Before admen and office towers became synonymous with Madison Avenue, the ruling class of another age built magnificent mansion along the boulevard. Here is a look back at the fantastic homes and architecture that once lined Madison via Reddit user ShowUsYourSoffits.
First stop is the home of sugar merchant Charles Sneff. He built his mansion at 300 Madison Avenue on the northwest corner. Completed in 1900, the brick and granite house boasted a mahogany-paneled art gallery and a dining room trimmed with gold leaf, according to the blog halfpuddinghalfsauce which researches historic homes and country mansions. After Sneff’s death in 1911, his widow moved to A Townhouse On East 79th Street. Today a glass office tower occupies the property.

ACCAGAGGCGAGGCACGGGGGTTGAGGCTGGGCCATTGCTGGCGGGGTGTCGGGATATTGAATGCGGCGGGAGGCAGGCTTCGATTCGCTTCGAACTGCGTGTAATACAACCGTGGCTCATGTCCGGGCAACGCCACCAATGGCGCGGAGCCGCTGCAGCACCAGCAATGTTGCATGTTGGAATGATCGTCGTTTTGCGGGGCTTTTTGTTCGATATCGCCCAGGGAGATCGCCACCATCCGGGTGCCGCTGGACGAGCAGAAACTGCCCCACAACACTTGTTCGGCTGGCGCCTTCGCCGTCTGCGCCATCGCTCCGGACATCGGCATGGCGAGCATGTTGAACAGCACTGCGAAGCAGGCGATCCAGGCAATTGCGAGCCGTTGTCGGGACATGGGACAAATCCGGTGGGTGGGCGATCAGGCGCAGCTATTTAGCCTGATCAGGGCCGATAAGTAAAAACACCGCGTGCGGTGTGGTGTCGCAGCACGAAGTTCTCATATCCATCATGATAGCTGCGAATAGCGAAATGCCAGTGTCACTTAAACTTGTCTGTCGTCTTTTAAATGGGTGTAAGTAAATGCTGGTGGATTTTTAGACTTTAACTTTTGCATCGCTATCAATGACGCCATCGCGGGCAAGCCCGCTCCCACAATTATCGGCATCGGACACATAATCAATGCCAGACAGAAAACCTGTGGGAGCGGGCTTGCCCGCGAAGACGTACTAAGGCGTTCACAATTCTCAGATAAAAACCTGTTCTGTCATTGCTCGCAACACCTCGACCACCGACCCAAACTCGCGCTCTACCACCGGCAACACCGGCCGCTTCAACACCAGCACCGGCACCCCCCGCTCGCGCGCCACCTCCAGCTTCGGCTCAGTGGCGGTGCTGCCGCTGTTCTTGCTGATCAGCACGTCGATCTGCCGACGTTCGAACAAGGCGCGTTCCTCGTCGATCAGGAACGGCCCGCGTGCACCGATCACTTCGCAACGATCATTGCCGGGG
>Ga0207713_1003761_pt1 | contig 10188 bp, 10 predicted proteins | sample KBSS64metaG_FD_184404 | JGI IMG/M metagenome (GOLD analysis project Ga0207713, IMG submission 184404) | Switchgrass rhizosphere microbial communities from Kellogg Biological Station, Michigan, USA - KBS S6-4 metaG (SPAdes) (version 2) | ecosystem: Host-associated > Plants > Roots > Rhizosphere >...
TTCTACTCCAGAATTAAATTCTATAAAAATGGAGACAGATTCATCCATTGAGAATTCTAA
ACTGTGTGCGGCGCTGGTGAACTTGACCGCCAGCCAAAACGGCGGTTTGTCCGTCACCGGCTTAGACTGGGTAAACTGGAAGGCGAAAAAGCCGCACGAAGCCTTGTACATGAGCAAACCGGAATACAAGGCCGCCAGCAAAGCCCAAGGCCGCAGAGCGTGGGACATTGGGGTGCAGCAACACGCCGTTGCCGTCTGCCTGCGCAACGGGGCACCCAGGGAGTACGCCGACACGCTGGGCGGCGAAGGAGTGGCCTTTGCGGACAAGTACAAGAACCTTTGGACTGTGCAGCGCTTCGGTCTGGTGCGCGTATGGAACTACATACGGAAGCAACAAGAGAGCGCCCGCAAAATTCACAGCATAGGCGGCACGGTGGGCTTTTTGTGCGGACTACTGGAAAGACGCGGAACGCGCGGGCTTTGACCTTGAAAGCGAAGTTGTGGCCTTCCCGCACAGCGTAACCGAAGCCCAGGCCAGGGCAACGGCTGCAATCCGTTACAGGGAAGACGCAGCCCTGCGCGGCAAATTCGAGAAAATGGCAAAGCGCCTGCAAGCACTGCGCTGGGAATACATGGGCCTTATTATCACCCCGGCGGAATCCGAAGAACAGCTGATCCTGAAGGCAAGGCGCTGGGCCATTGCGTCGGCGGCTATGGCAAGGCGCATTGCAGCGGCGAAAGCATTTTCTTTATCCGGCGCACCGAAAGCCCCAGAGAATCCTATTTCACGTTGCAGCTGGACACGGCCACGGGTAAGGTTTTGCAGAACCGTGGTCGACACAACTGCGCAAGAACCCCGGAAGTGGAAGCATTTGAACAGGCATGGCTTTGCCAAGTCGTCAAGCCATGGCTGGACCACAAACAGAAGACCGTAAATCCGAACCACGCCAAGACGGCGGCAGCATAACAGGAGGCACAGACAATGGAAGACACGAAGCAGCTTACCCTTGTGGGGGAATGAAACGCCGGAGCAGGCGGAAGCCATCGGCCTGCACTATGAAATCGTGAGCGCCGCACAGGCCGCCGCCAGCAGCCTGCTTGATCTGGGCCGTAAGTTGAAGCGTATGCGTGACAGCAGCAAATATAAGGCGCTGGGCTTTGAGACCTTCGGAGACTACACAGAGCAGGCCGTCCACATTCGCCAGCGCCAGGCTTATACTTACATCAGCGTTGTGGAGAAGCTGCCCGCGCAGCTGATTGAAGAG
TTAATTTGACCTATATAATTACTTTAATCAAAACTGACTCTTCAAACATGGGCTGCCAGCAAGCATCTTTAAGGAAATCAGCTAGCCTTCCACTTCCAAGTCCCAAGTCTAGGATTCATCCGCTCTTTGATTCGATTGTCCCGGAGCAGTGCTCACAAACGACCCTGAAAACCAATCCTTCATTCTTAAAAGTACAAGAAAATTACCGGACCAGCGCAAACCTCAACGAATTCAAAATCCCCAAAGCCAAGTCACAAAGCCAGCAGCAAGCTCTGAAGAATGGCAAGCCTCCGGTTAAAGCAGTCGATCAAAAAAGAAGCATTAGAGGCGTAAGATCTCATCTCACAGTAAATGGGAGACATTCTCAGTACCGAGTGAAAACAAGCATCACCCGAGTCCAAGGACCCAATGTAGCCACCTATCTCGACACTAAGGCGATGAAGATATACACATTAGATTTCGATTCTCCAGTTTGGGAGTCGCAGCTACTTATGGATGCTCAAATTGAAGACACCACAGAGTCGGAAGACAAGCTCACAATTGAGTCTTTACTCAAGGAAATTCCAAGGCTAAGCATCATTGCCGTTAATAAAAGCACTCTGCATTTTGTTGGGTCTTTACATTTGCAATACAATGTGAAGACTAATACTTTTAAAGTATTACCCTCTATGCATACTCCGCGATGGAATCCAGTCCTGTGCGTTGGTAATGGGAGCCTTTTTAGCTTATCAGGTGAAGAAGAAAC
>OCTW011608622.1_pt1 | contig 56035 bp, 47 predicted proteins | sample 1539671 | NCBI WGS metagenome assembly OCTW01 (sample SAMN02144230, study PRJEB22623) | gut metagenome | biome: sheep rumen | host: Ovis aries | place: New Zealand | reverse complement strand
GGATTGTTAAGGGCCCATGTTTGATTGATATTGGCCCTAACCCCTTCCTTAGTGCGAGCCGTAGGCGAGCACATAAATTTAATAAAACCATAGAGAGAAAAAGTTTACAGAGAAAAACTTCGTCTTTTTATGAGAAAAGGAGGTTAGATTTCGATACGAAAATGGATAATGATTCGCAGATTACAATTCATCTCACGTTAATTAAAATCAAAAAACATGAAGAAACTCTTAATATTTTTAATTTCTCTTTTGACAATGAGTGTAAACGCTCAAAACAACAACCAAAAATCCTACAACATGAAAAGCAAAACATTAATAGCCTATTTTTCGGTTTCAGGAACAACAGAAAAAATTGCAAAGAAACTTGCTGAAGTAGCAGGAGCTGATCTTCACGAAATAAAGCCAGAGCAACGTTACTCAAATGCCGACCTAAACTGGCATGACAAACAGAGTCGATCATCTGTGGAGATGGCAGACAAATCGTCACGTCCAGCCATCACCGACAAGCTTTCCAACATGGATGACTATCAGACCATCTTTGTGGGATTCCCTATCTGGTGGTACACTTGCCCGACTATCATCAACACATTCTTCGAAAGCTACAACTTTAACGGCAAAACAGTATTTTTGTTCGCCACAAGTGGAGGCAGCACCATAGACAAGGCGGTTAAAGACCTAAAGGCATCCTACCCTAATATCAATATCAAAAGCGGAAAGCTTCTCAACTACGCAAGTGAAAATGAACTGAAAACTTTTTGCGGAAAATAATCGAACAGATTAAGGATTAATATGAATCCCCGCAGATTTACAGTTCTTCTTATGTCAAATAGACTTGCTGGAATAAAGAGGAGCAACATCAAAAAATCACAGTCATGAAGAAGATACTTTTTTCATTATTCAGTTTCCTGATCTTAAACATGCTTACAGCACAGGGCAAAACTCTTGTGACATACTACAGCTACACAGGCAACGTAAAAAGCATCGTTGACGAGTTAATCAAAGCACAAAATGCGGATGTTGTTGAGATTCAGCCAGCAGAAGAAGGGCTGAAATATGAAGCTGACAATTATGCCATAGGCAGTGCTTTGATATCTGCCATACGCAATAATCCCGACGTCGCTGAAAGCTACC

In 1891, Frederick Ferris Thompson succeeded his father as president of Chase National Bank. Shortly after he built as large home at 297 Madison Avenue. But by 1908, the Thompsons were living abroad and they struggled to fined a residential tenant for their enormous house. Eventually, they leased the house to the Aero Club of America, but in 1927 it was demolished to make way for the Lefcourt Colonial Building.
Nearby at 299 Madison Avenue, there once stood the home of Oakleigh Thorne, a director of Wells Fargo. His house burned in 1902 shortly after completion. It was rebuilt, but was soon after sold to a developer.
One final example: The Carrere & Hastings architectural workshop — known for the New York Public Library. The townhouse at Madison Avenue and 41st Street was used by the architectural firm until 1911, the year Carrere died in a car accident. The house sat vacant for a year and was demolished.